MONDAY, Nov. 29 (HealthDay News) -- The use of CT scans as a diagnostic tool is surging in emergency departments across the United States, new research indicates.
In the 13-year period leading up to 2007, CT scan use in ERs increased by nearly sixfold, the study team found.
The trend has raised concerns about the potential risks posed by more frequent exposure to the ionizing radiation emitted by CT scanners, they added.
Ionizing radiation can cause cancer, and federal experts warn that one way to protect yourself is to avoid unnecessary medical X-rays. In fact, the study pointed out, CT scans represent the largest source of medically related exposure to ionizing radiation in the United States.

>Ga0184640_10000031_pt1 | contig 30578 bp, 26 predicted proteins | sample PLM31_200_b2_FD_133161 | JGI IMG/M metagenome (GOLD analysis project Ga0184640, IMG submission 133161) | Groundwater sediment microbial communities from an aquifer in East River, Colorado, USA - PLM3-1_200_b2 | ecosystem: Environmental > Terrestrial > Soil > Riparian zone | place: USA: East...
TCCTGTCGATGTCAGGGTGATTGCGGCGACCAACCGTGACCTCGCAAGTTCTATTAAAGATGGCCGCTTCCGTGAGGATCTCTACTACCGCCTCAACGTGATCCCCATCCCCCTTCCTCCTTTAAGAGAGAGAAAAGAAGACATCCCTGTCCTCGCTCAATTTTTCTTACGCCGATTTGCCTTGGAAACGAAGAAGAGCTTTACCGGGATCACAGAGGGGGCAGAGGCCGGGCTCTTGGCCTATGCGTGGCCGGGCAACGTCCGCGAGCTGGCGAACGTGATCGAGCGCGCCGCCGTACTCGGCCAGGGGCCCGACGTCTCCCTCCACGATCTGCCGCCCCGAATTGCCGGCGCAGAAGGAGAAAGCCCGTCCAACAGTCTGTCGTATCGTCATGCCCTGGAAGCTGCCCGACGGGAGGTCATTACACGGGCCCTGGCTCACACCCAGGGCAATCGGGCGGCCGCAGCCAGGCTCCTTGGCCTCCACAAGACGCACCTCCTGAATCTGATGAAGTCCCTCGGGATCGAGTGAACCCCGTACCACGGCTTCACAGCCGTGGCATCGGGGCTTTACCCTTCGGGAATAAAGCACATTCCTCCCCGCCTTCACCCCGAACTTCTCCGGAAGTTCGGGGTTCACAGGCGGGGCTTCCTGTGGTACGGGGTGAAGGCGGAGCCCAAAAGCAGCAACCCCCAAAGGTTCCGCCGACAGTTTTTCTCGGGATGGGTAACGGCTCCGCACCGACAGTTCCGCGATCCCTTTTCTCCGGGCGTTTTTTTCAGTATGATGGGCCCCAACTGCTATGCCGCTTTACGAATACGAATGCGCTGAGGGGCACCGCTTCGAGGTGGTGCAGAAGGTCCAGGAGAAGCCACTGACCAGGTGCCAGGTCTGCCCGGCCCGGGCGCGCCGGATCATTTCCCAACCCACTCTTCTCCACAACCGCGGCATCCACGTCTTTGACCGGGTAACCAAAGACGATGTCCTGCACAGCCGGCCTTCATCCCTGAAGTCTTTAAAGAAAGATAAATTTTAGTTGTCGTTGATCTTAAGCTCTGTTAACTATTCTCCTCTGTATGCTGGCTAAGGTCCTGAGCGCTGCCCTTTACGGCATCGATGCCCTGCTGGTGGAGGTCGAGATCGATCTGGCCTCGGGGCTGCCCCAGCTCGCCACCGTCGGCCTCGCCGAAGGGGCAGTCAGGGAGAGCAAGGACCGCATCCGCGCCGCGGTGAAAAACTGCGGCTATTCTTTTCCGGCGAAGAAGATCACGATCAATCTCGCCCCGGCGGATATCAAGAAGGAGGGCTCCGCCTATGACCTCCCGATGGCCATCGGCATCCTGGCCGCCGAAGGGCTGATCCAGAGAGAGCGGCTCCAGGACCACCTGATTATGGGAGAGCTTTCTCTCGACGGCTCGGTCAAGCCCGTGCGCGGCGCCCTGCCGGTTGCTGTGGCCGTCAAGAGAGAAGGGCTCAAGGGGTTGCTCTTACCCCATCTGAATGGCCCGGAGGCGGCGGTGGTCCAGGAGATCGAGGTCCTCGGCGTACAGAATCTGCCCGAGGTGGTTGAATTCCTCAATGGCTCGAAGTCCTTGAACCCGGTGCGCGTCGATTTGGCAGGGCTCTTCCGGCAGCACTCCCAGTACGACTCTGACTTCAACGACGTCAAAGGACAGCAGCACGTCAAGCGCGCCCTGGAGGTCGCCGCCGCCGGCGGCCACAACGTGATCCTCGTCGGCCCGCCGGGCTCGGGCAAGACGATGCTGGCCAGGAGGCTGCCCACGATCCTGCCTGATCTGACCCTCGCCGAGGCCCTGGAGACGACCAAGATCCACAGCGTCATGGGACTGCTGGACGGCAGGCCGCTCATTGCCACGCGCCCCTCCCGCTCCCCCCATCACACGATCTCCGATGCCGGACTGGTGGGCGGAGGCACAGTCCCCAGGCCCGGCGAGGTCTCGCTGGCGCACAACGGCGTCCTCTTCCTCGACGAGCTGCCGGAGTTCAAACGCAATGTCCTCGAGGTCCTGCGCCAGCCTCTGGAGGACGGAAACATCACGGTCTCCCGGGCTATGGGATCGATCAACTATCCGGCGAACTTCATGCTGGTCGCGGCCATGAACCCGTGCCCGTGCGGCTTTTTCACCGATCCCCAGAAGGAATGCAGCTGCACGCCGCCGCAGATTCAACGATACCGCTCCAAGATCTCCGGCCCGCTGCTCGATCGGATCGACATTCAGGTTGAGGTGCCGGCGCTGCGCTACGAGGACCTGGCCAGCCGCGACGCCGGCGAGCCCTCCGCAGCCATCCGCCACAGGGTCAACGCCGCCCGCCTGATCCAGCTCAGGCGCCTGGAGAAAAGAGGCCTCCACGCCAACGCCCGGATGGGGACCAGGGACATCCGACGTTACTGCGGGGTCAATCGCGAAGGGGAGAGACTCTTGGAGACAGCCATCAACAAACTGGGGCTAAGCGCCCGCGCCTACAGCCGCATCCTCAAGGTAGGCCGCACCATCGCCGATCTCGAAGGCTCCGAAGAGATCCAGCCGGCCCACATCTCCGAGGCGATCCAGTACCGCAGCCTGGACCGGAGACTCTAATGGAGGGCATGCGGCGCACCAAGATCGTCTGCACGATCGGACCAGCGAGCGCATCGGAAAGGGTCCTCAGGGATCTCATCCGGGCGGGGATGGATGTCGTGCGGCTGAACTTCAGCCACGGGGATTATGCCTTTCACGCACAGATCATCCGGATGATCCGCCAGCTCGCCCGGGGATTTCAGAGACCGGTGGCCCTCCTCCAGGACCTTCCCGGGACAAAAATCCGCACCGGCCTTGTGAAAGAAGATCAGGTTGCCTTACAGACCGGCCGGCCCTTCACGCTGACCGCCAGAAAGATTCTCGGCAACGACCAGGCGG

However, study author Dr. David B. Larson, director of quality improvement in the department of radiology at Cincinnati Children's Hospital Medical Center in Cincinnati, said he was not surprised that CT use has been on the upswing in the nation's ERs, given that it is "an extremely valuable tool."
"But we found it remarkable that its use has increased so steadily and at such a high rate," he said. "It is behaving as if it is still in the early stages of growth."
Larson and his team report their observations in the Nov. 29 issue of Radiology. They are also slated to discuss the findings Monday at the annual meting of the Radiological Society of North America (RSNA), in Chicago.
CT scans are not, of course, a new technology, having been first introduced into hospital settings in the mid-1970s.
The current analysis focused on data collected by the National Hospital Ambulatory Medical Care Survey, which was conducted between 1995 and 2007.
By reviewing statistics covering more than 30,000 ER visits per year over the survey's 13-year time-frame, Larson and his colleagues found that CT exams had rocketed upwards from just 2.7 million in 1995 to 16.2 m
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